SWAT Literature Database for Peer-Reviewed Journal Articles

Title:Hydrologic modeling of an eastern Pennsylvania watershed with NEXRAD and rain gauge data 
Authors:Kalin, L. and M.H. Hantush 
Journal:Journal of Hydrologic Engineering 
Volume (Issue):11(6) 
Article ID: 
URL (non-DOI journals): 
Broad Application Category:hydrologic only 
Primary Application Category:climate data effects 
Secondary Application Category:hydrologic assessment 
Watershed Description:98.87 km^2 Pocono Creek, a tributary of the Delaware River located in eastern Pennsylvania, U.S. 
Calibration Summary:monthly base flow r2/NSE values (July 2002-May 2004): based on rain guage data=0.30/0.08, based on NEXRAD data=0.31/0.05; monthly surface runnoff r2/NSE values (July 2002-May 2004): based on rain gauge data=0.77/0.77, based on NEXRAD data=0.79/0.79; stream flow r2/NSE values (July 2002-May 2004): based on rain gauge data(daily)=0.74/0.74, based on rain gauge data(monthly)=0.85/0.83, based on NEXRAD data(daily)=0.74/0.73, based on NEXRAD data(monthly)=0.85/0.84 
Validation Summary:monthly base flow r2/NSE values (June 2004-April 2005): based on rain guage data=0.13/-0.26, based on NEXRAD data=0.06/-0.40; monthly surface runnoff r2/NSE values (June 2004-April 2005): based on rain gauge data=0.83/0.73, based on NEXRAD data=0.84/0.77; stream flow r2/NSE values (June 2004-April 2005): based on rain gauge data(daily)=0.70/0.64, based on rain gauge data(monthly)=0.81/0.66, based on NEXRAD data(daily)=0.66/0.62, based on NEXRAD data(monthly)=0.89/0.75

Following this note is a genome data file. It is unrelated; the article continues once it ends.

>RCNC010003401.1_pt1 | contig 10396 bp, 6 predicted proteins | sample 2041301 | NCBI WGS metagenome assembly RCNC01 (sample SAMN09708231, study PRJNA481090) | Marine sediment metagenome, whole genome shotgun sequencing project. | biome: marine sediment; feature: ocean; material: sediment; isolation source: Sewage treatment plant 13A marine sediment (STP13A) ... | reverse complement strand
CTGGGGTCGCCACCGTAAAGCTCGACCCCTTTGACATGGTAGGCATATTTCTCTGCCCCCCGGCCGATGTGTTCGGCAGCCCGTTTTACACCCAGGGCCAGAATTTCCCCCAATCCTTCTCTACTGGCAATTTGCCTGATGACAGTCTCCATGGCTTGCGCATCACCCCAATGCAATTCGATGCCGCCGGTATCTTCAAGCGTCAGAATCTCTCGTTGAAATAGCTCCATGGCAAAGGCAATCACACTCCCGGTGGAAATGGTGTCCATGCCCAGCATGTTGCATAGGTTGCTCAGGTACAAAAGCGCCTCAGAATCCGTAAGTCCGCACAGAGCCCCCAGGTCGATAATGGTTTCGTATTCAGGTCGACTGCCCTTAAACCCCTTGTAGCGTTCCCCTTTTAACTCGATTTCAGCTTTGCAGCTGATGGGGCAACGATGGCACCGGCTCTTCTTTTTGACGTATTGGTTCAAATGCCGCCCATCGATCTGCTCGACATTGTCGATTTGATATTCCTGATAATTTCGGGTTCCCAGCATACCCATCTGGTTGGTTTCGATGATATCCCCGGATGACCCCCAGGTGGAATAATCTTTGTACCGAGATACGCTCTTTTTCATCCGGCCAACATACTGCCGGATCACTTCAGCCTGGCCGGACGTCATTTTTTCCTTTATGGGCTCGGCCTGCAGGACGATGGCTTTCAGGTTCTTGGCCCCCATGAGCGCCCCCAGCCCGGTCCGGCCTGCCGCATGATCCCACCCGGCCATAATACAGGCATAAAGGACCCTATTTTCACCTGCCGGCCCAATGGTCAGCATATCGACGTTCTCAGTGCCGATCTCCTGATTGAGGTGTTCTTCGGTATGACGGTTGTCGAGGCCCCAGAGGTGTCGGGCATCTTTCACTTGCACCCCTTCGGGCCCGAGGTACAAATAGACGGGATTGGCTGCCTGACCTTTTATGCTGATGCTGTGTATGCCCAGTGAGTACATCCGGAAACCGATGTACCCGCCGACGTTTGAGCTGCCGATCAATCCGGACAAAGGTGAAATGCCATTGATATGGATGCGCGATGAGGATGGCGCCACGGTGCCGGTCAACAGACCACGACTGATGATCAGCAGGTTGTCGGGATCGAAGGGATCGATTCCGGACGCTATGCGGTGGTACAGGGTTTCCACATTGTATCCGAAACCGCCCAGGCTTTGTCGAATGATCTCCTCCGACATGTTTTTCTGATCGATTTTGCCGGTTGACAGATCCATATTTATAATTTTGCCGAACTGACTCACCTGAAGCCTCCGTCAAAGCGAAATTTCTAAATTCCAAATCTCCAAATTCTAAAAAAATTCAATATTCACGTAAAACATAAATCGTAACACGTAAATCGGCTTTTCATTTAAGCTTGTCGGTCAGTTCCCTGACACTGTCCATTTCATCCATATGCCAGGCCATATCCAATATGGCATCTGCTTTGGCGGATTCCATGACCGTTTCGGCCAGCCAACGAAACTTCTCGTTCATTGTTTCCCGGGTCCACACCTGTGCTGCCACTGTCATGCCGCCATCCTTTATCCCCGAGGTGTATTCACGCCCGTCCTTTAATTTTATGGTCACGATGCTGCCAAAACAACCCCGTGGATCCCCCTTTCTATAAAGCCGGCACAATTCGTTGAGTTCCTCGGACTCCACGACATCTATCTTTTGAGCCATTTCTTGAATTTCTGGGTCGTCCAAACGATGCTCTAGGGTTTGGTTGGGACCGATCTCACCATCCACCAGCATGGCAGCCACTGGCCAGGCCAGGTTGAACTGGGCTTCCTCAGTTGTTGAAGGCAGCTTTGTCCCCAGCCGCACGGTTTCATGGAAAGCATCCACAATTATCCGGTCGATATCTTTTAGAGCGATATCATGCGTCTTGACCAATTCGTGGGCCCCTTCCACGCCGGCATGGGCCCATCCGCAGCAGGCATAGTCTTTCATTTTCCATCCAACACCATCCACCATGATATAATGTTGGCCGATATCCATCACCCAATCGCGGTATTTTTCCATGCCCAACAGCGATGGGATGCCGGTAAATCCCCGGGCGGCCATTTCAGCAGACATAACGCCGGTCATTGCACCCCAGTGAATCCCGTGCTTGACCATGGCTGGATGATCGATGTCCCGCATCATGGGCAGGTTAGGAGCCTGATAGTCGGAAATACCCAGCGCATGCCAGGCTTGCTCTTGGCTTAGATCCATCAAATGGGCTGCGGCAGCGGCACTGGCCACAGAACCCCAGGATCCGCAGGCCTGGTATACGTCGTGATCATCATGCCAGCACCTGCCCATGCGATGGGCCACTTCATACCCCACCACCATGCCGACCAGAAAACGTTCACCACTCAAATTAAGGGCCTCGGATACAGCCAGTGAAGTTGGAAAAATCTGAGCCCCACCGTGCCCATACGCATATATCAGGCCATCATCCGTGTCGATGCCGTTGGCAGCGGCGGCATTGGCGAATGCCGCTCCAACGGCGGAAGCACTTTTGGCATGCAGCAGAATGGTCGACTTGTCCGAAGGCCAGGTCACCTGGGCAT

General Comments: 
Abstract:This paper applies the Soil Water Assessment Tool (SWAT) to model the hydrology in the Pocono Creek watershed located in Monroe County, Pa. The calibrated model will be used in a subsequent study to examine the impact of population growth and rapid urbanization in the watershed on the base flow and peak runoff. Of particular interest in this paper is the exploration of potential use of Next Generation Weather Radar (NEXRAD) technology as an alternative source of precipitation data to the conventional surface rain gauges. NEXRAD estimated areal average precipitations are shown to compare well with the gauge measured ones at two climate stations in the study area. Investigation of the spatially distributed NEXRAD precipitation estimates revealed that average annual precipitation can vary spatially as much as 12% in the Pocono Creek watershed. The SWAT model is calibrated and validated for monthly stream flow, base flow, and surface runoff. Hydrographs generated from both gauge and NEXRAD driven model simulations compared well with observed flow hydrographs. Although little effort is spent on daily calibration, model simulations and observed flows were in good agreement at the daily scale as well. Almost similar model efficiency statistics, i.e., mass balance error (MBE), coefficient of determination (R2), and Nash-Sutcliffe efficiency (ENS), were obtained during the calibration period in the gauge and NEXRAD driven simulations. In the validation period, NEXRAD simulations generated higher model efficiencies at the monthly scale. On the other hand, simulations with gauge precipitations resulted in slightly better model efficiencies at the daily time scale. The spatial representation of precipitation did not contribute much to model performance when stream flow at the watershed outlet was the required output. However, the use of NEXRAD technology appears to offer a promising source of precipitation data in addition to currently existing surface gauge measurements. Discussions on new directions in radar-rainfall technology are provided. 
Keywords:Watershed management; Radar; Rain gages; Hydrologic models; Calibration; Spatial distribution; Pennsylvania